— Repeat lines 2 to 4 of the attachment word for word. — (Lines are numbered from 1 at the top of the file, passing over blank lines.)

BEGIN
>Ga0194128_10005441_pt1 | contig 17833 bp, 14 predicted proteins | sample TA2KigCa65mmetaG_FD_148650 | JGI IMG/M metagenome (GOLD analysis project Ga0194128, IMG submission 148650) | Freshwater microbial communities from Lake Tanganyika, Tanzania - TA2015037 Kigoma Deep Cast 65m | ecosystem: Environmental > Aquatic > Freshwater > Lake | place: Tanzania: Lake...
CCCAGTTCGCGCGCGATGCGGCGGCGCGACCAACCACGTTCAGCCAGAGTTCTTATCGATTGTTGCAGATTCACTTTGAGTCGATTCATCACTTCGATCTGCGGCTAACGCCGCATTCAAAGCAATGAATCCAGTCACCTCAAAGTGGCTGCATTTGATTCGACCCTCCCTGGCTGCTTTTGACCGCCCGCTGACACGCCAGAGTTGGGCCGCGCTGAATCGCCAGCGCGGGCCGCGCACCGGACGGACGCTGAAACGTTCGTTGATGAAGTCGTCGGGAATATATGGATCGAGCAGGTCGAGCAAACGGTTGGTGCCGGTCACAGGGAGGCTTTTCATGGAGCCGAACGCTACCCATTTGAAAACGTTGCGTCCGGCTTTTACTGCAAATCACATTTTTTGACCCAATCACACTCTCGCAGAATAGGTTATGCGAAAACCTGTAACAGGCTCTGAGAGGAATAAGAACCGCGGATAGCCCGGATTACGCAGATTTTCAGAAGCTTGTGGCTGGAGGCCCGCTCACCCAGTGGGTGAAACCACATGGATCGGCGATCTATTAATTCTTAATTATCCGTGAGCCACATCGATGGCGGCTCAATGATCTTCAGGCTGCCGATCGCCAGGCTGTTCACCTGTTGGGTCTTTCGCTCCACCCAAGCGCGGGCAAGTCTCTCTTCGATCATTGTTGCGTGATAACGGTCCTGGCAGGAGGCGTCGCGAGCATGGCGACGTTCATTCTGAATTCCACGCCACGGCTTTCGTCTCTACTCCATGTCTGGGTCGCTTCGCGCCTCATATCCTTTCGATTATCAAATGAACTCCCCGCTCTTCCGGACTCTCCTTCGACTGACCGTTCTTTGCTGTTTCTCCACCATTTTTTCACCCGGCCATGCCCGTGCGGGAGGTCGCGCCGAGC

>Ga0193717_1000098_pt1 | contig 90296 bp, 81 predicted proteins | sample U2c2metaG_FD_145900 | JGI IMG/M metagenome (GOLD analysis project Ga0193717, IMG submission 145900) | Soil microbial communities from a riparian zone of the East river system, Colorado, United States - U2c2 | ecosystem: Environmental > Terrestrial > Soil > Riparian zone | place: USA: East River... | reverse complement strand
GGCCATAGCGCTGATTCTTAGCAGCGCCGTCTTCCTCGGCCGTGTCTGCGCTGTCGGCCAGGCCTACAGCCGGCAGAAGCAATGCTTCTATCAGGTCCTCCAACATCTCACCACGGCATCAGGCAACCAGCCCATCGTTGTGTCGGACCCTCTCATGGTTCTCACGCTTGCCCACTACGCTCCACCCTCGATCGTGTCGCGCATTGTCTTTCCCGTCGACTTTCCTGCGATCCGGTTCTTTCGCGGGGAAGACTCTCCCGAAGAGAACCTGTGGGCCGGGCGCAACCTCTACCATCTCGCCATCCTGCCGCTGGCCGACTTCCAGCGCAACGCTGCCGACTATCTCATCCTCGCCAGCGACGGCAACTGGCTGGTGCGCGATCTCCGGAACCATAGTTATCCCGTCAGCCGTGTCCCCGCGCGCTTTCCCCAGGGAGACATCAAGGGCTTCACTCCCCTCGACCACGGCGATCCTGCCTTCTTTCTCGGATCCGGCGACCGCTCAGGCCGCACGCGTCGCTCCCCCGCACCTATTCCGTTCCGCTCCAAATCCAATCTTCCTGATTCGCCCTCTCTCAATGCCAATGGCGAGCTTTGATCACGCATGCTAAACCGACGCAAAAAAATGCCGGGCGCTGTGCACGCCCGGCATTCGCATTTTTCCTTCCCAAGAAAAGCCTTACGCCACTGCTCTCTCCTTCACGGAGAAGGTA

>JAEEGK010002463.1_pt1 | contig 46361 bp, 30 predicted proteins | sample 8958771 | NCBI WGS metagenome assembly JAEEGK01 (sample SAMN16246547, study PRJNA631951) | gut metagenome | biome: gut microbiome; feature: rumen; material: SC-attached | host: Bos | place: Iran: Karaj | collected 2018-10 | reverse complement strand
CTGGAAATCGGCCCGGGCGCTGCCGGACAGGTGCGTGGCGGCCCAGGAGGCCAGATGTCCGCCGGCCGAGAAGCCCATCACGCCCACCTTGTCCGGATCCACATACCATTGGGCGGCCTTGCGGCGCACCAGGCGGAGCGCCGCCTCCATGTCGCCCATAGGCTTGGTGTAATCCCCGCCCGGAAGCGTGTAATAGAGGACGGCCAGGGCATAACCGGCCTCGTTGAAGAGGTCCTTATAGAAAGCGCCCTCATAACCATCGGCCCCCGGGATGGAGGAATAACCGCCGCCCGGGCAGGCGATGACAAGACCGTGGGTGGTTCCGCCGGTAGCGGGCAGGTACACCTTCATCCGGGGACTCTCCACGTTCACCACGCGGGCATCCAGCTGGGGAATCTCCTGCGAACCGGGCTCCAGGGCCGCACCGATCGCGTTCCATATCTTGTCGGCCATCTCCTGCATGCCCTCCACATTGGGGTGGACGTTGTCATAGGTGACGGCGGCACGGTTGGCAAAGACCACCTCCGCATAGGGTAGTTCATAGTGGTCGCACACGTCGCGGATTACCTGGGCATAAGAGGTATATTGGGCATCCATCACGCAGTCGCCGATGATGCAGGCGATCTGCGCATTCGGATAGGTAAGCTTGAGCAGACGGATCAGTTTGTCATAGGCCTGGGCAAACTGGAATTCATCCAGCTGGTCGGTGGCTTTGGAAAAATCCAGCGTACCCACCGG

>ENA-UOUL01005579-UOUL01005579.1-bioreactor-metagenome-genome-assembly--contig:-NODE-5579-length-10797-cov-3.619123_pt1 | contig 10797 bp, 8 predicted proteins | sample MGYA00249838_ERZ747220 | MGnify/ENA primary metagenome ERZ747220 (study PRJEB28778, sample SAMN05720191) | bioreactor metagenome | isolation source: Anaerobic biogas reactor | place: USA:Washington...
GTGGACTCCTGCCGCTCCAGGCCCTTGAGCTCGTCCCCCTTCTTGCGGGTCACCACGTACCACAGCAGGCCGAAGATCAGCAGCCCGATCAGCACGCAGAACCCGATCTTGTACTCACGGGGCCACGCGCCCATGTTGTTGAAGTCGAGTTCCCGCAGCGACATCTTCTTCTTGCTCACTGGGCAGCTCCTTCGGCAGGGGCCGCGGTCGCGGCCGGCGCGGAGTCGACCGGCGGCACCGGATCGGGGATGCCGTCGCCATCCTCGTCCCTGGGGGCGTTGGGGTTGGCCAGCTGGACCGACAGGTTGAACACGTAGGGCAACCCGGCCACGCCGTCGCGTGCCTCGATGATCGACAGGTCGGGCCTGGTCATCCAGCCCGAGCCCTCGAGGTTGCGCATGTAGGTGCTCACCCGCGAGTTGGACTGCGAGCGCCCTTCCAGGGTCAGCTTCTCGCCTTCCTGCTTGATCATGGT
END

CCCAGTTCGCGCGCGATGCGGCGGCGCGACCAACCACGTTCAGCCAGAGTTCTTATCGATTGTTGCAGATTCACTTTGAGTCGATTCATCACTTCGATCTGCGGCTAACGCCGCATTCAAAGCAATGAATCCAGTCACCTCAAAGTGGCTGCATTTGATTCGACCCTCCCTGGCTGCTTTTGACCGCCCGCTGACACGCCAGAGTTGGGCCGCGCTGAATCGCCAGCGCGGGCCGCGCACCGGACGGACGCTGAAACGTTCGTTGATGAAGTCGTCGGGAATATATGGATCGAGCAGGTCGAGCAAACGGTTGGTGCCGGTCACAGGGAGGCTTTTCATGGAGCCGAACGCTACCCATTTGAAAACGTTGCGTCCGGCTTTTACTGCAAATCACATTTTTTGACCCAATCACACTCTCGCAGAATAGGTTATGCGAAAACCTGTAACAGGCTCTGAGAGGAATAAGAACCGCGGATAGCCCGGATTACGCAGATTTTCAGAAGCTTGTGGCTGGAGGCCCGCTCACCCAGTGGGTGAAACCACATGGATCGGCGATCTATTAATTCTTAATTATCCGTGAGCCACATCGATGGCGGCTCAATGATCTTCAGGCTGCCGATCGCCAGGCTGTTCACCTGTTGGGTCTTTCGCTCCACCCAAGCGCGGGCAAGTCTCTCTTCGATCATTGTTGCGTGATAACGGTCCTGGCAGGAGGCGTCGCGAGCATGGCGACGTTCATTCTGAATTCCACGCCACGGCTTTCGTCTCTACTCCATGTCTGGGTCGCTTCGCGCCTCATATCCTTTCGATTATCAAATGAACTCCCCGCTCTTCCGGACTCTCCTTCGACTGACCGTTCTTTGCTGTTTCTCCACCATTTTTTCACCCGGCCATGCCCGTGCGGGAGGTCGCGCCGAGC

>Ga0193717_1000098_pt1 | contig 90296 bp, 81 predicted proteins | sample U2c2metaG_FD_145900 | JGI IMG/M metagenome (GOLD analysis project Ga0193717, IMG submission 145900) | Soil microbial communities from a riparian zone of the East river system, Colorado, United States - U2c2 | ecosystem: Environmental > Terrestrial > Soil > Riparian zone | place: USA: East River... | reverse complement strand
GGCCATAGCGCTGATTCTTAGCAGCGCCGTCTTCCTCGGCCGTGTCTGCGCTGTCGGCCAGGCCTACAGCCGGCAGAAGCAATGCTTCTATCAGGTCCTCCAACATCTCACCACGGCATCAGGCAACCAGCCCATCGTTGTGTCGGACCCTCTCATGGTTCTCACGCTTGCCCACTACGCTCCACCCTCGATCGTGTCGCGCATTGTCTTTCCCGTCGACTTTCCTGCGATCCGGTTCTTTCGCGGGGAAGACTCTCCCGAAGAGAACCTGTGGGCCGGGCGCAACCTCTACCATCTCGCCATCCTGCCGCTGGCCGACTTCCAGCGCAACGCTGCCGACTATCTCATCCTCGCCAGCGACGGCAACTGGCTGGTGCGCGATCTCCGGAACCATAGTTATCCCGTCAGCCGTGTCCCCGCGCGCTTTCCCCAGGGAGACATCAAGGGCTTCACTCCCCTCGACCACGGCGATCCTGCCTTCTTTCTCGGATCCGGCGACCGCTCAGGCCGCACGCGTCGCTCCCCCGCACCTATTCCGTTCCGCTCCAAATCCAATCTTCCTGATTCGCCCTCTCTCAATGCCAATGGCGAGCTTTGATCACGCATGCTAAACCGACGCAAAAAAATGCCGGGCGCTGTGCACGCCCGGCATTCGCATTTTTCCTTCCCAAGAAAAGCCTTACGCCACTGCTCTCTCCTTCACGGAGAAGGTA